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Am J Epidemiol. 1981 Jun;113(6):703-10.

An outbreak of rotavirus diarrhea among a nonimmune, isolated South American Indian community.


During July-August 1977, an outbreak of acute diarrhea occurred in an unusually isolated population, the Tiriyó Indians, who live in the north of Pará, Brazil, near the border with Surinam. Diarrhea was reported by 157 (70%) of the 224 Indians living in the village during the epidemic. There was one fatal case in a one year old child. Rotavirus was detected by electron microscopy in one fecal specimen collected from an acute case of diarrhea. Seroconversions were noted in 127 out of 168 (75.6%) paired serum samples tested for rotavirus antibody by counter-immunoelectrophoresis. With immunofluorescence based neutralization tests, rotavirus serotype 1 (Birmingham) was shown to be associated with the outbreak. The infection also boosted type 3 antibodies but this was most apparent in persons with pre-existing type 3 titers and the boost was not as great as with type 1. All age groups were affected. The proportion symptomatic was greatest in young children.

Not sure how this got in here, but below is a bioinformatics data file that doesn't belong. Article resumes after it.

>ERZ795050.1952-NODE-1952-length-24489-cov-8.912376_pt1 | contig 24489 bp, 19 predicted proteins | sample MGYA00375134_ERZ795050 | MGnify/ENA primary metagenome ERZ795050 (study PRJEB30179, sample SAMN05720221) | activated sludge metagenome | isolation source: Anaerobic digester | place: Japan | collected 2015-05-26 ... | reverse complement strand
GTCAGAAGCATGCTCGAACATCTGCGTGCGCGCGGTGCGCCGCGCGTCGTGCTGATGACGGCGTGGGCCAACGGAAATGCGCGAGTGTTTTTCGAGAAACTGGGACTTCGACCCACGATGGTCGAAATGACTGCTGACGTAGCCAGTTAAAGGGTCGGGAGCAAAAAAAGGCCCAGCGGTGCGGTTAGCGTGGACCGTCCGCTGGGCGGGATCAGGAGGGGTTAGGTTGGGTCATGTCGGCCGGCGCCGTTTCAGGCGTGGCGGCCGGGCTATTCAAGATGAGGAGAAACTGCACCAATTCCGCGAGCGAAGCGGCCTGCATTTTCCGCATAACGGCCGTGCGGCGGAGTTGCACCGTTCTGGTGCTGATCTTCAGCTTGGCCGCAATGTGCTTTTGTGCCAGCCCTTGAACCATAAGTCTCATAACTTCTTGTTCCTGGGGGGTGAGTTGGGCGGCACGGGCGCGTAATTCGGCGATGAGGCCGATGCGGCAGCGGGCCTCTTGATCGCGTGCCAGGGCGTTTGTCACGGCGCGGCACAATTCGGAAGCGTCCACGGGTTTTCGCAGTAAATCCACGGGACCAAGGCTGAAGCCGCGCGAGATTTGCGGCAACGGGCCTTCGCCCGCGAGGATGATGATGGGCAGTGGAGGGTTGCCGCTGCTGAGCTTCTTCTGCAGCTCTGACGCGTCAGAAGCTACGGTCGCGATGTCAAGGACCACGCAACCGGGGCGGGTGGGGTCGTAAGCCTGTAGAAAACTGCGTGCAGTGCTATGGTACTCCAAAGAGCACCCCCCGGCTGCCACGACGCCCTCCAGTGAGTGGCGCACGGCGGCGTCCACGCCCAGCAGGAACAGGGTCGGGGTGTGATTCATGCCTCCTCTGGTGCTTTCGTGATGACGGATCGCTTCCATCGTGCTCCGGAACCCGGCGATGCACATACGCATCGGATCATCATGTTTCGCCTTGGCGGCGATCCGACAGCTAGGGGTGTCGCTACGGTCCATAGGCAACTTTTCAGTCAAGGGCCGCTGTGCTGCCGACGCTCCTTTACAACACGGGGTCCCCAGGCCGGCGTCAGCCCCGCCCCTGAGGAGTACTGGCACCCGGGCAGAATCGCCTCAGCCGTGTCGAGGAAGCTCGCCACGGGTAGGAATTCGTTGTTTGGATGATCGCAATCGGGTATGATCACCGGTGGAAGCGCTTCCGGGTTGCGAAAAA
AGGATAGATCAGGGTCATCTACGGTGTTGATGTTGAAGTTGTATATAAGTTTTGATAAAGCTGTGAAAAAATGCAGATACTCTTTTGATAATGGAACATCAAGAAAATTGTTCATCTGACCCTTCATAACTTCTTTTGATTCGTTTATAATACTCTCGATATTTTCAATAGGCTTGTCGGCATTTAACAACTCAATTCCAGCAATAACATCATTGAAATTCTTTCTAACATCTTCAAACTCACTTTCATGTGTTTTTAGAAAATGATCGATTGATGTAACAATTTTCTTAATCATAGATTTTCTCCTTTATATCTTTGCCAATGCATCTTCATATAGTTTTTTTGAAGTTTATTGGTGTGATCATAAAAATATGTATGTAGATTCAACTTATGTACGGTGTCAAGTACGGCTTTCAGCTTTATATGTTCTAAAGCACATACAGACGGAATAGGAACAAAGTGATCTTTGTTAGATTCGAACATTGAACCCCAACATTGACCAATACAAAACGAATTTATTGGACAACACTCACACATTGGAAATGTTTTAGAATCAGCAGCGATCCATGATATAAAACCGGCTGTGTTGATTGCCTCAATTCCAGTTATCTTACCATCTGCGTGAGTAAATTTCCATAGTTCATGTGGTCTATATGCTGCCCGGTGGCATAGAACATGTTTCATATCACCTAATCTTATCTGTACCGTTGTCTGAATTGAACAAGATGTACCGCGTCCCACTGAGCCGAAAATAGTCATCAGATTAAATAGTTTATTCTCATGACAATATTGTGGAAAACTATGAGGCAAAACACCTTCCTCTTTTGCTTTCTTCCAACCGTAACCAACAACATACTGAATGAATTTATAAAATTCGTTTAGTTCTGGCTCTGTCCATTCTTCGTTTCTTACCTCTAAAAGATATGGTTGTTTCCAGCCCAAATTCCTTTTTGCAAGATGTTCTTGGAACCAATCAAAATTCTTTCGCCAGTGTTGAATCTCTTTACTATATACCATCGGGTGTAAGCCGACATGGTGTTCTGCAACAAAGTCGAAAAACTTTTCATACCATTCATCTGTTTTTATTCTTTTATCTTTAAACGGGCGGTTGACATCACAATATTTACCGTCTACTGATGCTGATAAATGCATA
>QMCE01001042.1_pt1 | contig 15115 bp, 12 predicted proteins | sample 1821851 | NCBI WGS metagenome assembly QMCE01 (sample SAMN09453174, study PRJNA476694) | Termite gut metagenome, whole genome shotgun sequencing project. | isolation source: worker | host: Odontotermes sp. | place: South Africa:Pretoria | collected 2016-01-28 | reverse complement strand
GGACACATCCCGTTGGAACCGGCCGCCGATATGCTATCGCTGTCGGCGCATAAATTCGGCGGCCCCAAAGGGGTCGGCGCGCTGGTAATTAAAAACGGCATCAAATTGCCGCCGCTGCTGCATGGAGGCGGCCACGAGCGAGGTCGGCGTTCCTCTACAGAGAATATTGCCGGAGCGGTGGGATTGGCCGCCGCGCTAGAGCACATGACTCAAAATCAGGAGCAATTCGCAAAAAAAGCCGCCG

[PubMed - indexed for MEDLINE]
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